Sam Allen’s Designer Genes

Talking with new talent in the field of interior design.

On a recent drive from Connecticut to the Vineyard, nineteen-year-old Sam Allen and his mother, Leslie, a well-known designer and stylist, spent much of the ride discussing fabrics, to the dismay of Sam’s sister, Phoebe. (“My sister was rolling her eyes. She wanted to talk about something like politics,” says Sam.) A lifelong seasonal resident of the Vineyard, Sam first impressed Sofya Nadelstein and Molly Finkelstein five years ago when he began working at Nochi, their Vineyard Haven boutique. His design drive and talent gained him entry to Martha Stewart Living Omnimedia, and he became the youngest person ever to intern there. Sam recently finished his freshman year at the Fashion Institute of Technology in New York City. However, given the rapid ascent of his new design business, Sam Allen Interiors, he’s decided not to return as a full-time student this year.

Martha’s Vineyard Magazine contributing writer Kate Feiffer recently sat down with Sam at his family’s summer retreat to find out more about this burgeoning young talent. Their house, and a smaller guest house, sit tucked away in a secluded section of West Tisbury, where both structures have served as canvases for three generations of a family that possesses a strong sense of design and style. Sam’s grandfather Leonard Leibman worked closely with the architects and builders; his grandmother Roberta decorated the main house and worked with Leslie on the guest house.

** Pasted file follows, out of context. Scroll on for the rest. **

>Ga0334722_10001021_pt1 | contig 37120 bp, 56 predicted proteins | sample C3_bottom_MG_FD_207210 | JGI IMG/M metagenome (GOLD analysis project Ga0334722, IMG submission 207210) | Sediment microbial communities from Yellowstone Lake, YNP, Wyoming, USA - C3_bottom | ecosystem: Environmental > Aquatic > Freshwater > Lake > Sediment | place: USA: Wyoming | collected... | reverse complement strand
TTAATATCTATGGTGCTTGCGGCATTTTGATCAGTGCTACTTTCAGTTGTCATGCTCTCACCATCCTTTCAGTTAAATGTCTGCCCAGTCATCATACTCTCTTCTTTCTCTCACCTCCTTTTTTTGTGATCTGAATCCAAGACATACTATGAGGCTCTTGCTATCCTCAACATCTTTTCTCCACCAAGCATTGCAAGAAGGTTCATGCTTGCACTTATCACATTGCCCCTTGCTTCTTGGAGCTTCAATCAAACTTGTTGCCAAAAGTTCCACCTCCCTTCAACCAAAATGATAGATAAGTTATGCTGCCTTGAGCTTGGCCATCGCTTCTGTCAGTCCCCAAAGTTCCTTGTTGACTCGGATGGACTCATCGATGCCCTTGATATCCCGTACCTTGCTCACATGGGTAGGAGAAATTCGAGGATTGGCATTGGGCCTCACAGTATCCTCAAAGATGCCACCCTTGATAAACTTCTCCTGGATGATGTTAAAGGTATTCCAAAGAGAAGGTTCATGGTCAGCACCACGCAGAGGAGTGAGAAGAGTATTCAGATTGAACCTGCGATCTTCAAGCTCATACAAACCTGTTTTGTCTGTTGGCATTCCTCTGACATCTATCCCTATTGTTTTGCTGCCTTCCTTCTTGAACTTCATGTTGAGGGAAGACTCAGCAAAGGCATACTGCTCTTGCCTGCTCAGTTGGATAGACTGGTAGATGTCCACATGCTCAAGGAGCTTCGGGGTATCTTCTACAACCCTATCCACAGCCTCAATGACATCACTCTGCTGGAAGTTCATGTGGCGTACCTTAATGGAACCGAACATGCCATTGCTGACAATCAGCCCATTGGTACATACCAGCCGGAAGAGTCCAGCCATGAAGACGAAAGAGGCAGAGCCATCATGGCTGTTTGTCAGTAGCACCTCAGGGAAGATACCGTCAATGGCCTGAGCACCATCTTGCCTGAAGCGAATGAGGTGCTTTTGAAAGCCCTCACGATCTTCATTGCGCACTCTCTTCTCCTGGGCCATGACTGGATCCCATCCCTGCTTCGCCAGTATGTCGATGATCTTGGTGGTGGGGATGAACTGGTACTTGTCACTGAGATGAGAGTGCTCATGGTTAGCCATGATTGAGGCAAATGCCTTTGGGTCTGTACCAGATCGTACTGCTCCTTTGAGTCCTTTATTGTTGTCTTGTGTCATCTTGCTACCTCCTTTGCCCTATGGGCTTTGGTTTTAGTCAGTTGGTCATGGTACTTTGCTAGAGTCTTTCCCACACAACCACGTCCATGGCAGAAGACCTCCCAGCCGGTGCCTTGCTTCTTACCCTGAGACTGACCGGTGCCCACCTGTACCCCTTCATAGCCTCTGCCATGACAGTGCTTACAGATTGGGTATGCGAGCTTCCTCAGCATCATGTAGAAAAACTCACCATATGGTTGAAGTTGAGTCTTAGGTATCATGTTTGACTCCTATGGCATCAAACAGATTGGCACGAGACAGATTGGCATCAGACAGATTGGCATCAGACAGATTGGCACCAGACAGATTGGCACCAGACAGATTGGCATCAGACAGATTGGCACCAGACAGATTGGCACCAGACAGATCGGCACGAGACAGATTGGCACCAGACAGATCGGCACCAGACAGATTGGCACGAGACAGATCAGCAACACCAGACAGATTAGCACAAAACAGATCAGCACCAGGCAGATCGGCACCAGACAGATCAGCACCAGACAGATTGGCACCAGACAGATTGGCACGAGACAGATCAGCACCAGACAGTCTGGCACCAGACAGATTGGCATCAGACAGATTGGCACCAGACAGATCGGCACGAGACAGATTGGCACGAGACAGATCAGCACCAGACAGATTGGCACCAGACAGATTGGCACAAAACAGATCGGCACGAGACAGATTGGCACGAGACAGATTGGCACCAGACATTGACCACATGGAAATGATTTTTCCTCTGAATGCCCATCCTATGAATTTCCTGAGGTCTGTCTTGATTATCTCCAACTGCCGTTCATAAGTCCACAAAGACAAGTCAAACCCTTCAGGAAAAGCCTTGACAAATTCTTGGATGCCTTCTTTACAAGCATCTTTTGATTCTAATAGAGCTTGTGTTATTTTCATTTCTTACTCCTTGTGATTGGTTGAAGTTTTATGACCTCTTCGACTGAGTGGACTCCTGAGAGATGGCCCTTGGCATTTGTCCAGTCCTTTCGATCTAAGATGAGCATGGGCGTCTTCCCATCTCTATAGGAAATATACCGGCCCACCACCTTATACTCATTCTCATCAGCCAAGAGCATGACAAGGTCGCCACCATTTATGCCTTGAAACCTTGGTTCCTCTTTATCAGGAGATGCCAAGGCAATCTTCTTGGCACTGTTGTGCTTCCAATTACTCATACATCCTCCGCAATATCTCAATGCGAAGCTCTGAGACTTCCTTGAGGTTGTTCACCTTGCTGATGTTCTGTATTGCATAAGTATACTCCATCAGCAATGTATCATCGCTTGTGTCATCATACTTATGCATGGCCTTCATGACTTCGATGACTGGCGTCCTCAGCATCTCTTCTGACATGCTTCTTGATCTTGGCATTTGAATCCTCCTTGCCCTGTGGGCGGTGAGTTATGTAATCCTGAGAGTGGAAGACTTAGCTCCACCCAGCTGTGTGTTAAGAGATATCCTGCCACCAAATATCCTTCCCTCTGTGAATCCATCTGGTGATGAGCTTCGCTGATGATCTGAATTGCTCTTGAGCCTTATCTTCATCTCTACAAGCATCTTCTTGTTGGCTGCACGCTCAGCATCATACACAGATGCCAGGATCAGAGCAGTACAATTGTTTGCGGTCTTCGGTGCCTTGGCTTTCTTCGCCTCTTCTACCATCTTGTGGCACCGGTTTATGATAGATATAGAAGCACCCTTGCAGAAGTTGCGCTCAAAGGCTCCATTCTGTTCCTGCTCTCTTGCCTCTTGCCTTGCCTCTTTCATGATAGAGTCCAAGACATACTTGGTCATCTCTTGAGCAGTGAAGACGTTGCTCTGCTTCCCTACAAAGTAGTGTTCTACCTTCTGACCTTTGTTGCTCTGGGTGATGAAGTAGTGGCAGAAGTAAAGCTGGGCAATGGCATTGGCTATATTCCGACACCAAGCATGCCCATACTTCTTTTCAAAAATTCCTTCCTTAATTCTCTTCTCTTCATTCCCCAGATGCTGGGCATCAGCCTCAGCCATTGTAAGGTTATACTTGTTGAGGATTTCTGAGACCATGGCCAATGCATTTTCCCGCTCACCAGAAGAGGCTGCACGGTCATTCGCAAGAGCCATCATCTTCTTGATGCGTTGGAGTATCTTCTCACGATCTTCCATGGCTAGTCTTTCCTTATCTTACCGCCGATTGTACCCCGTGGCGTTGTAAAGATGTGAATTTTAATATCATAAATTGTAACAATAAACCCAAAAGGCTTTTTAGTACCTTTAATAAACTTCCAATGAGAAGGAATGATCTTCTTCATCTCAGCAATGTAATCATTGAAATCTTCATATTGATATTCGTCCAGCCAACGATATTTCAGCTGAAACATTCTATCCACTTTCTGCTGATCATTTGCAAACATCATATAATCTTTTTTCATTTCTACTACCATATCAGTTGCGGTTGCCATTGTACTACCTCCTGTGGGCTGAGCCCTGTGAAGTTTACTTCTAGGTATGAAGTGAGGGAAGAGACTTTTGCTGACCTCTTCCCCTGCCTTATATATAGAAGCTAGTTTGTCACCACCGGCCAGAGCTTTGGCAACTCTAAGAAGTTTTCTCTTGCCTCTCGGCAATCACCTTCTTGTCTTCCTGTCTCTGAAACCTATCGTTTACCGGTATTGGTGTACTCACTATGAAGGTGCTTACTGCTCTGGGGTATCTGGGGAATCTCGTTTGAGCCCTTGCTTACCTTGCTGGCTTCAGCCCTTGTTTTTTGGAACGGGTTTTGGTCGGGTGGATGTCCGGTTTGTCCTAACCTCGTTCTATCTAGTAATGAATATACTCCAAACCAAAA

The following is an edited assembly of their chat.

When did you realize you had an interest in design?

At a young age. My mom has been an interior designer for, I don’t know, over thirty years, and a stylist and contributing editor at multiple home magazines like House Beautiful and Country Home. I would come home from kindergarten, get off the bus, to photo shoots going on. I would always rather stay home than go to school. I knew that I was young enough that she wouldn’t leave me at home, so I would get to go to her clients’ houses with her.

And when did you start exhibiting your own sense of design?